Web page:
The hunger for contact was really apparent in high school when Giddins racked up 27 sacks and 173 tackles in his final two seasons at Armwood. Giddins wants to play in the NFL one day and such statistics gave him a great jumpstart in the chase for the dream.

"I was like go for it if that's what you want to do," said Sabrina about Giddins' football aspirations. "Be the best at it and don't let anybody stop you. It's got him this far and I'm very proud of him."


Being a multiple All-American and All-State selection as a prep athlete, Giddins thought his fast track to stardom wouldn't slow down one bit once he slipped into the green and gold at USF.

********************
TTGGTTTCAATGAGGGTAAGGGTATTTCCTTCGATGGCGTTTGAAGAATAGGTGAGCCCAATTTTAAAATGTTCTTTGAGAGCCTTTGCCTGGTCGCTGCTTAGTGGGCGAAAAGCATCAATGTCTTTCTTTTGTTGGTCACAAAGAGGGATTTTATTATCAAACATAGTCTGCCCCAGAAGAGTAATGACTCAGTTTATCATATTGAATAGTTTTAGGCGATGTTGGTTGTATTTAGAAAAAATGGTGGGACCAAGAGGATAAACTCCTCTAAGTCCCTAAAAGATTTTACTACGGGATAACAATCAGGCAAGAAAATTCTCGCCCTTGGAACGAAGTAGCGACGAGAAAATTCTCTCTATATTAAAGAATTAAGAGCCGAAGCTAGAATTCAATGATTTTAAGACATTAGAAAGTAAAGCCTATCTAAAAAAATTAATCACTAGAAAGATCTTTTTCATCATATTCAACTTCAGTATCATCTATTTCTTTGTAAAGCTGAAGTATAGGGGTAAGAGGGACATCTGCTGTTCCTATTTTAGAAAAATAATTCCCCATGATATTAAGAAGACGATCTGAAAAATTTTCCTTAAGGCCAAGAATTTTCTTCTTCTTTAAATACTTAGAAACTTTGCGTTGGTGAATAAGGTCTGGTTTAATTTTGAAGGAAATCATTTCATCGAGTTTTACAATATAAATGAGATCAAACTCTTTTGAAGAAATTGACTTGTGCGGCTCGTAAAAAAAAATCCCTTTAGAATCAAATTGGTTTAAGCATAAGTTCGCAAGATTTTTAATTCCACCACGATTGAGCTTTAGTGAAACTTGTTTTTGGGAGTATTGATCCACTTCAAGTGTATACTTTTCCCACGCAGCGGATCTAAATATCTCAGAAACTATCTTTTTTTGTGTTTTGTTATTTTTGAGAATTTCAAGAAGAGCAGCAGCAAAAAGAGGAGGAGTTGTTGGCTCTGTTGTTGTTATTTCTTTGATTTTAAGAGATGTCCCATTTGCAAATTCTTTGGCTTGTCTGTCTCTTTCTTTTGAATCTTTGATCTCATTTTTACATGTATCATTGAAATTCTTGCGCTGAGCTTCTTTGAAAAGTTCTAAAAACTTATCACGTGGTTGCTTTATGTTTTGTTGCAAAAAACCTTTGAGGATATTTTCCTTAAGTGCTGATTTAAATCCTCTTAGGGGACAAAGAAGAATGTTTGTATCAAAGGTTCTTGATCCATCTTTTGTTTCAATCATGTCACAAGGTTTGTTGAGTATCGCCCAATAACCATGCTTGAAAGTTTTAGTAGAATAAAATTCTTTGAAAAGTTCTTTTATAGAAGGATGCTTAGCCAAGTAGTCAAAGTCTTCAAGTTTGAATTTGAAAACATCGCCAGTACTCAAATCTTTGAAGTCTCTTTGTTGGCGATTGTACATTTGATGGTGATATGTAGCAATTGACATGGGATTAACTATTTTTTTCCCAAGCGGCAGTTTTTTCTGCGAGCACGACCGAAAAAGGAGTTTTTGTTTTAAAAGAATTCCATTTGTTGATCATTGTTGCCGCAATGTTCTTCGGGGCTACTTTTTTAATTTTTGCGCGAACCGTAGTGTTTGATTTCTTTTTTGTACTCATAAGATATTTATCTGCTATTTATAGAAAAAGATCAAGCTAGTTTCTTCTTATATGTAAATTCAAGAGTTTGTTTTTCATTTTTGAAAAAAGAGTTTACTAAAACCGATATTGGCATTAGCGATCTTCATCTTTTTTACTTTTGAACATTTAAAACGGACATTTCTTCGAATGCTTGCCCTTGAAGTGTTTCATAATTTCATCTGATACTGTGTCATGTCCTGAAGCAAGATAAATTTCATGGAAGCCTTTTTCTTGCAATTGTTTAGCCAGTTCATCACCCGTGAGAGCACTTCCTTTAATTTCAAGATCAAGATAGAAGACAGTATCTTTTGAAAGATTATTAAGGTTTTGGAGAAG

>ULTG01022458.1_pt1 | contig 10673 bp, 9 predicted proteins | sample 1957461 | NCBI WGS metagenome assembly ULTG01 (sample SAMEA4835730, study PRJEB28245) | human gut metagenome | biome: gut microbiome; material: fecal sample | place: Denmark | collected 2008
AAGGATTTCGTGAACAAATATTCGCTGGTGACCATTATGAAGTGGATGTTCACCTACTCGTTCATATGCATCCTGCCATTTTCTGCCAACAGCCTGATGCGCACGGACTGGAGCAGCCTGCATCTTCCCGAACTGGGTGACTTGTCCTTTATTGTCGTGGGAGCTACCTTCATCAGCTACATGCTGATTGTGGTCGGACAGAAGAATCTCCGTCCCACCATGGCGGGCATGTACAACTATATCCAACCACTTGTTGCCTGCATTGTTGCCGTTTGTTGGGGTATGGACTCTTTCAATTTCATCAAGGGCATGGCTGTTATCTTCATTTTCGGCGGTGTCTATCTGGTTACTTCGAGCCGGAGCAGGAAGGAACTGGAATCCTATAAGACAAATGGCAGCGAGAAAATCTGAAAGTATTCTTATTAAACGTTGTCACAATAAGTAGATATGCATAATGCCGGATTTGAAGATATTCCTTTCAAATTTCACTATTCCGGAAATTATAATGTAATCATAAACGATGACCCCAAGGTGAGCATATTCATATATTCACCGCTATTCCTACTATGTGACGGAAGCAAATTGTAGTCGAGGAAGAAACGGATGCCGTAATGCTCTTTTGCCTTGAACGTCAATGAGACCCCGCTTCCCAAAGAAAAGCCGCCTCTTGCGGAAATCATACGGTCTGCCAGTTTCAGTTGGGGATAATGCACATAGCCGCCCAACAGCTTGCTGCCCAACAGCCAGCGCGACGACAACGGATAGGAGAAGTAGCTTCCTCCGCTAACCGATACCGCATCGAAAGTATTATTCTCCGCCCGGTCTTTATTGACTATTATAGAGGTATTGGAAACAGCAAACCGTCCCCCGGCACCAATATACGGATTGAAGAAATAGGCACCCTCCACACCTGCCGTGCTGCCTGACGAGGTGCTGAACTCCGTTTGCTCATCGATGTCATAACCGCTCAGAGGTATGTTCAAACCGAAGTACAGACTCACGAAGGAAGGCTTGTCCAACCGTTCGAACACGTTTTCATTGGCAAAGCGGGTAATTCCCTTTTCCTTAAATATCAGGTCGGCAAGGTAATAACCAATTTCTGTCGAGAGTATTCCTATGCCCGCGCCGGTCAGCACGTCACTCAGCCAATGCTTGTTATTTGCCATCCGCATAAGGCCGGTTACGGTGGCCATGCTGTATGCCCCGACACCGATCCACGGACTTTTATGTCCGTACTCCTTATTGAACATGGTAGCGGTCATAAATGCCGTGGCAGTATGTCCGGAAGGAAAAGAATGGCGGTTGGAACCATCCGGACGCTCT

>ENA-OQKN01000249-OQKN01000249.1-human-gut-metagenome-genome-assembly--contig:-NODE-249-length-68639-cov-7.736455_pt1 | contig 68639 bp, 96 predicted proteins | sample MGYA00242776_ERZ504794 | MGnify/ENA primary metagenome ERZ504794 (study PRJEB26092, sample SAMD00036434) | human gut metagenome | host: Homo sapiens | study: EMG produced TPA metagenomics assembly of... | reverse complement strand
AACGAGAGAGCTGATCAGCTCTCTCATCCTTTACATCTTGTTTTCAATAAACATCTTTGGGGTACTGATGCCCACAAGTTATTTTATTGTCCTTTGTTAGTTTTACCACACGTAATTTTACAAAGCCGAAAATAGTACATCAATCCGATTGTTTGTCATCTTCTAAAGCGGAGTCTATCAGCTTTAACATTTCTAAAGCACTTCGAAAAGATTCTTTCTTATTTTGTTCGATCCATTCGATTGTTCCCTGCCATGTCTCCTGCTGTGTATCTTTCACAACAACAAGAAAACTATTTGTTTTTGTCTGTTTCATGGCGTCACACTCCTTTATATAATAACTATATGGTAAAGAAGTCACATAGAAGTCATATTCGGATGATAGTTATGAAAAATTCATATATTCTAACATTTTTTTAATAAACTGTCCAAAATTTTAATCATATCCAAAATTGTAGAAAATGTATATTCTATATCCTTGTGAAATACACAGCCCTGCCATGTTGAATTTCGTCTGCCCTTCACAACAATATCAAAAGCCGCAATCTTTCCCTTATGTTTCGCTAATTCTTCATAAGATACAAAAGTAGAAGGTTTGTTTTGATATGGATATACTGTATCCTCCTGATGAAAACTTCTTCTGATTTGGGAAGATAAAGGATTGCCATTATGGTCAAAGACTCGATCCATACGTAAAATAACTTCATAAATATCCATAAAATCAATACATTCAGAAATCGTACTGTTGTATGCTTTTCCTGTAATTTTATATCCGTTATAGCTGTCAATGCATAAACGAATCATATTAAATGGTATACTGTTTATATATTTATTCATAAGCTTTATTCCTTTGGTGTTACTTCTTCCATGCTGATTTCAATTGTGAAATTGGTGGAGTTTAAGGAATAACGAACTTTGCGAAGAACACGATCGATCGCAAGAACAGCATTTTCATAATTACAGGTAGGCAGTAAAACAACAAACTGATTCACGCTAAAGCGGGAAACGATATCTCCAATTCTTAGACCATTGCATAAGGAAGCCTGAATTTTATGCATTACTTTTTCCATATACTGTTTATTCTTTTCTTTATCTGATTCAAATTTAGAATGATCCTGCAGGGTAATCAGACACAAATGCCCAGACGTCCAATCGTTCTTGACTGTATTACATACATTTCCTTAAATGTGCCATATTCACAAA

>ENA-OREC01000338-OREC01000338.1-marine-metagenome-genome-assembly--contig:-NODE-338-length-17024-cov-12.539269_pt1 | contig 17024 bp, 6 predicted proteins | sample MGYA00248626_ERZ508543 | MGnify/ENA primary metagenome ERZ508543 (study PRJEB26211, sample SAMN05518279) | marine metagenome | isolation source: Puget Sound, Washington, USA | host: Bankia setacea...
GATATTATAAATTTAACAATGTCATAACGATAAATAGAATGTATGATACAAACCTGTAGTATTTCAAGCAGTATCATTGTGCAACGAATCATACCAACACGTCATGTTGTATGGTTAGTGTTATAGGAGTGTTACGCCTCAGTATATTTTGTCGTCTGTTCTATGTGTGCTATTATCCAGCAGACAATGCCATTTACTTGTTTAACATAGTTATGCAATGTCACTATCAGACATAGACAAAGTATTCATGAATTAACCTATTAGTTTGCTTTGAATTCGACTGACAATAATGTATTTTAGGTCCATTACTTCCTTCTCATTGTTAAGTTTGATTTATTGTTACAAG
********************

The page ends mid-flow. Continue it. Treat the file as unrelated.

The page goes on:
"My first thought was I'm going to play right away. I'm going to go out there and dominate and do what I did in high school," Giddins said. "Little did I know high school is not like college."

Giddins' first day of practice with the Bulls was an eye-opening experience.

The speed was accelerated. The players were "grown men," and they weren't going to let Giddins just step into a starting role because of how good he was in high school.

"Some people have families to feed and they're trying to make it to the next level and I'm in their way," Giddins said.

Giddins ended up injuring his ankle and was redshirted during his freshman year.

"That was the best thing that ever happened to me," he said. "I got to see and experience so many things."

Last year was another learning experience for Giddins, who posted moderate success with 3.5 sacks and 19 tackles in 12 games.

Soon the Bulls would be expecting much more.


Through three years, Giddins had seen players like George Selvie and Jason Pierre-Paul become superstar defensive ends at USF.